During the OSD class last week I did get some questions regarding the use of IP Helpers in the routers or using Option 66 and 67 in the DHCP server, since booth methods seems to be working.
That is kind of true, but in reality not…
The design for PXE is based on IP Helpers. That means that the client should broadcast and say:
– “Hi, I need some IP stuff and I need something to boot on”
How is it supposed to work?
Now, if the router is configured for IP helpers (it already have one that points to the DHCP server, so the only configuration you need to do is “add one more”) the broadcast will be picked up by the router, encapsulated and sent to both the DHCP server as well as the PXE (Windows Deployment Server). The DHCP server will grab a free IP and subnet, gateway addresses that fits the network the client is located on, send it to the router and tell the router to send the packet to the client. The PXE server will “after knowing what kind of computer it is (BIOS / UEFI / x86 / x64) pick the correct boot file and send that information to the router and tell it to send the packet to the client.
This means that the client will receive two different packages and the client will merge them into one, consume the packet and we are done.
What happens when Option 66 & 67 is involved?
Now, let us assume that we don’t have the IP address to the PXE server configured in the IP Helper but instead we have option 66 & 67 configured, well the first part is the same, but the DHCP server will also forward the option 66 & 67 to client, it should work, right?
Sometimes it does, but since the PXE client could not present itself it might or might not get the correct boot file, it basically means that you can either boot on BIOS machines OR you can boot on UEFI machines and the client will not receive two packages (which client expects) so, sometimes it does not handle that correct (depending on firmware, Network Adapter, Vendor and such. It would be possible to create DHCP filters, multiple scopes and such to make UEFI based machines boot on one range of IP’s and otter IP’s for other filters, but that is just pure pain to manage
The number ONE issue we work with at customer sites when it comes to PXE boot is the bloody Option 66 & 67.
So, the short story is very, very simple, just configure the darn routers correctly and have a happy life.
Some notes from others:
PXE booting with WDS – DHCP Scope vs IP Helpers:
Microsoft TechNet: Managing Network Boot Programs:
In this document it says: Although Microsoft does not recommend this method, you can use the following DHCP options to direct PXE clients to an appropriate NBP to download
Microsoft Support: PXE clients computers do not start when you configure the Dynamic Host Configuration Protocol server to use options 60, 66, 67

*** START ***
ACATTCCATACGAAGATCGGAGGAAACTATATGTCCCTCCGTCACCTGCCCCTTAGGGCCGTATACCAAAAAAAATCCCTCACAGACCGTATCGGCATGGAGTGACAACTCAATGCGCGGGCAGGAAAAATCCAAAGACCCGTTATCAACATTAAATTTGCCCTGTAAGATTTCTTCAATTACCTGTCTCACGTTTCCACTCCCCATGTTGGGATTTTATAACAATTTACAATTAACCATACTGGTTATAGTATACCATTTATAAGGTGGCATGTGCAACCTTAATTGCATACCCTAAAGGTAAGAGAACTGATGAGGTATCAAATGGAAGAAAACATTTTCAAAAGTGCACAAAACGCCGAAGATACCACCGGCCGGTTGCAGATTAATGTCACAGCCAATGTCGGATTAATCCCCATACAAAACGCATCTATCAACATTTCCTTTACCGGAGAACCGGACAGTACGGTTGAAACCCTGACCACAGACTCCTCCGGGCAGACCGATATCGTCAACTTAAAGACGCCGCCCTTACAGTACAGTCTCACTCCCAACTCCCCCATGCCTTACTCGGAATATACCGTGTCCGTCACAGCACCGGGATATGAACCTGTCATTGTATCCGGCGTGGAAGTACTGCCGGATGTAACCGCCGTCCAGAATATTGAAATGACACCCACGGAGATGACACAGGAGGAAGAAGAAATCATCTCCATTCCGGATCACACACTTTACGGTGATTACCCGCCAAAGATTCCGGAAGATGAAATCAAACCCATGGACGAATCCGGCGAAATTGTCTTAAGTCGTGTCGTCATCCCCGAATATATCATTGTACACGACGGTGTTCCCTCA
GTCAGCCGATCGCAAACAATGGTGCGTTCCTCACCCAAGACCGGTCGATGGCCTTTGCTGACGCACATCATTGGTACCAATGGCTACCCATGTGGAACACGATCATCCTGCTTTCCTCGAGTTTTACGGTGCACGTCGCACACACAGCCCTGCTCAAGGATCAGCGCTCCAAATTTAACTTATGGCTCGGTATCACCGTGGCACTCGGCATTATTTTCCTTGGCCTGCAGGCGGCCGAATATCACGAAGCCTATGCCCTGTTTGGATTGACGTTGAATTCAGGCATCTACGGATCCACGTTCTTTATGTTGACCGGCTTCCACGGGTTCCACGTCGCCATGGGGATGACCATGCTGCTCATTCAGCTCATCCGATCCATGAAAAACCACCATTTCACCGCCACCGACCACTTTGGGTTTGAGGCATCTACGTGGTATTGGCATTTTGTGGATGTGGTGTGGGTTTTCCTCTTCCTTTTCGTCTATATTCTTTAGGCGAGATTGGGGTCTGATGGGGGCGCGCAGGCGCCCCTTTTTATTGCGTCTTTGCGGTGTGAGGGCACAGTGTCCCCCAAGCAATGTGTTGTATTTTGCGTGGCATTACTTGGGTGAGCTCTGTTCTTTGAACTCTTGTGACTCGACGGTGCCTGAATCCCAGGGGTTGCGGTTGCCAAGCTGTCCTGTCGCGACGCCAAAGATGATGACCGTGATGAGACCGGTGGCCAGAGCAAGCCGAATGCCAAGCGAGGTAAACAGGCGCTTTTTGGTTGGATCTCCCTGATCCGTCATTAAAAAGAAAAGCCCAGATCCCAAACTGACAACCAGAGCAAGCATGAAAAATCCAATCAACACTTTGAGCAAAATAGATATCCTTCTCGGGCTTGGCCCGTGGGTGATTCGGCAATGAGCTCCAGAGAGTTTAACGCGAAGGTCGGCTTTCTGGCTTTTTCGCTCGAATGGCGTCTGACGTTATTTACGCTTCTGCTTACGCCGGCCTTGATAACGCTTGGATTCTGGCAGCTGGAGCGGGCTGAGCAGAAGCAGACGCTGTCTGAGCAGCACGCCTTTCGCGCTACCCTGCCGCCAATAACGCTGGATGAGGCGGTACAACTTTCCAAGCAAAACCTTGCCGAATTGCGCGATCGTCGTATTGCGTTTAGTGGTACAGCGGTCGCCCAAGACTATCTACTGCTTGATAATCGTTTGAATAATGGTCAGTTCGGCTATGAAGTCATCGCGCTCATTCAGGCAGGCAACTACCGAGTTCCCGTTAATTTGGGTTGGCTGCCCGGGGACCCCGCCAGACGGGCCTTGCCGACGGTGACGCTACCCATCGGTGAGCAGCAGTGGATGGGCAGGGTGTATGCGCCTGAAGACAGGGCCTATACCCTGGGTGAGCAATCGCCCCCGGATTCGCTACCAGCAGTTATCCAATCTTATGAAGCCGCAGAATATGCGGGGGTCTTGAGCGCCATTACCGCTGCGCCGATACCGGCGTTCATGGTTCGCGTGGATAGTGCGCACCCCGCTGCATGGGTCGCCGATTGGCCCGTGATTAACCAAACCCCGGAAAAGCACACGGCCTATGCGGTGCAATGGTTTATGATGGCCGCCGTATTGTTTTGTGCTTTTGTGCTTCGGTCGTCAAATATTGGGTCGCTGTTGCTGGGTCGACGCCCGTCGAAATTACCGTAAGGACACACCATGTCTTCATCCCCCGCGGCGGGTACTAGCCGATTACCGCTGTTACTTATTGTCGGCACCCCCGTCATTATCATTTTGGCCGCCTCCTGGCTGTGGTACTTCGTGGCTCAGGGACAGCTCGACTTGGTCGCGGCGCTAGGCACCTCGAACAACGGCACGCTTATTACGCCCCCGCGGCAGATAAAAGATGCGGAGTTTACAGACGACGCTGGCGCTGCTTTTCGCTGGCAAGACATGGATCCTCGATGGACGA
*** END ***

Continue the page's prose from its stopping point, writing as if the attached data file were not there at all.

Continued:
In this document it clearly says: Important: Microsoft does not support the use of these options on a DHCP server to redirect PXE clients
So, go to the network team, give them a bottle of nice Whiskey and ask the nicely. Problem solved
Categories: ConfigMgr, MDT, OS Deployment, OSD, Windows Deployment Services
Here we have approximatly the same setup as you explain in your diagram exept that our WDS server is in the same segment as the client (same side of the router). So there is an IP-helper to get to DHCP server. As I understand, if WDS server is on the same segment, we should not add IP-helper to reach WDS server. The broadcast should be taken by the wds server and download the right boot image to the client after receiving an IP address from DHCP.
I have remove all options related to PXE from the DHCP and try to PXEBoot from a client. The WDS server never answer and no boot image is downloaded to the client.
Is my setup OK ?
And how the WDS server should be configured.
You do need an IP helper for the DHCP server, but not for the WDS server. If the WDS server is used without ConfigMgr it should be configured to response on PXE, with or without uknown support. If you are using ConfigMgr, the configuration is done in ConfigMgr
This is exactly what I was thinking. Thanks for confirmation.
So I’m not using SCCM, pure MDT, could you provide me with web site where I can see how to configure WDS server to answer PXE boot request ?
Are there any tips/tricks to speed up PXE boot, specifically with SecureBoot/UEFI enabled? I am seeing PXE boot times of about 1m45s when Legacy boot is enabled, and 6m35s when SecureBoot/UEFI is enabled.
It may be good to know, I am on SCCM 2012 R2 5.0.7958.1000. I will be testing current branch in a couple weeks with production deployment scheduled for end of May.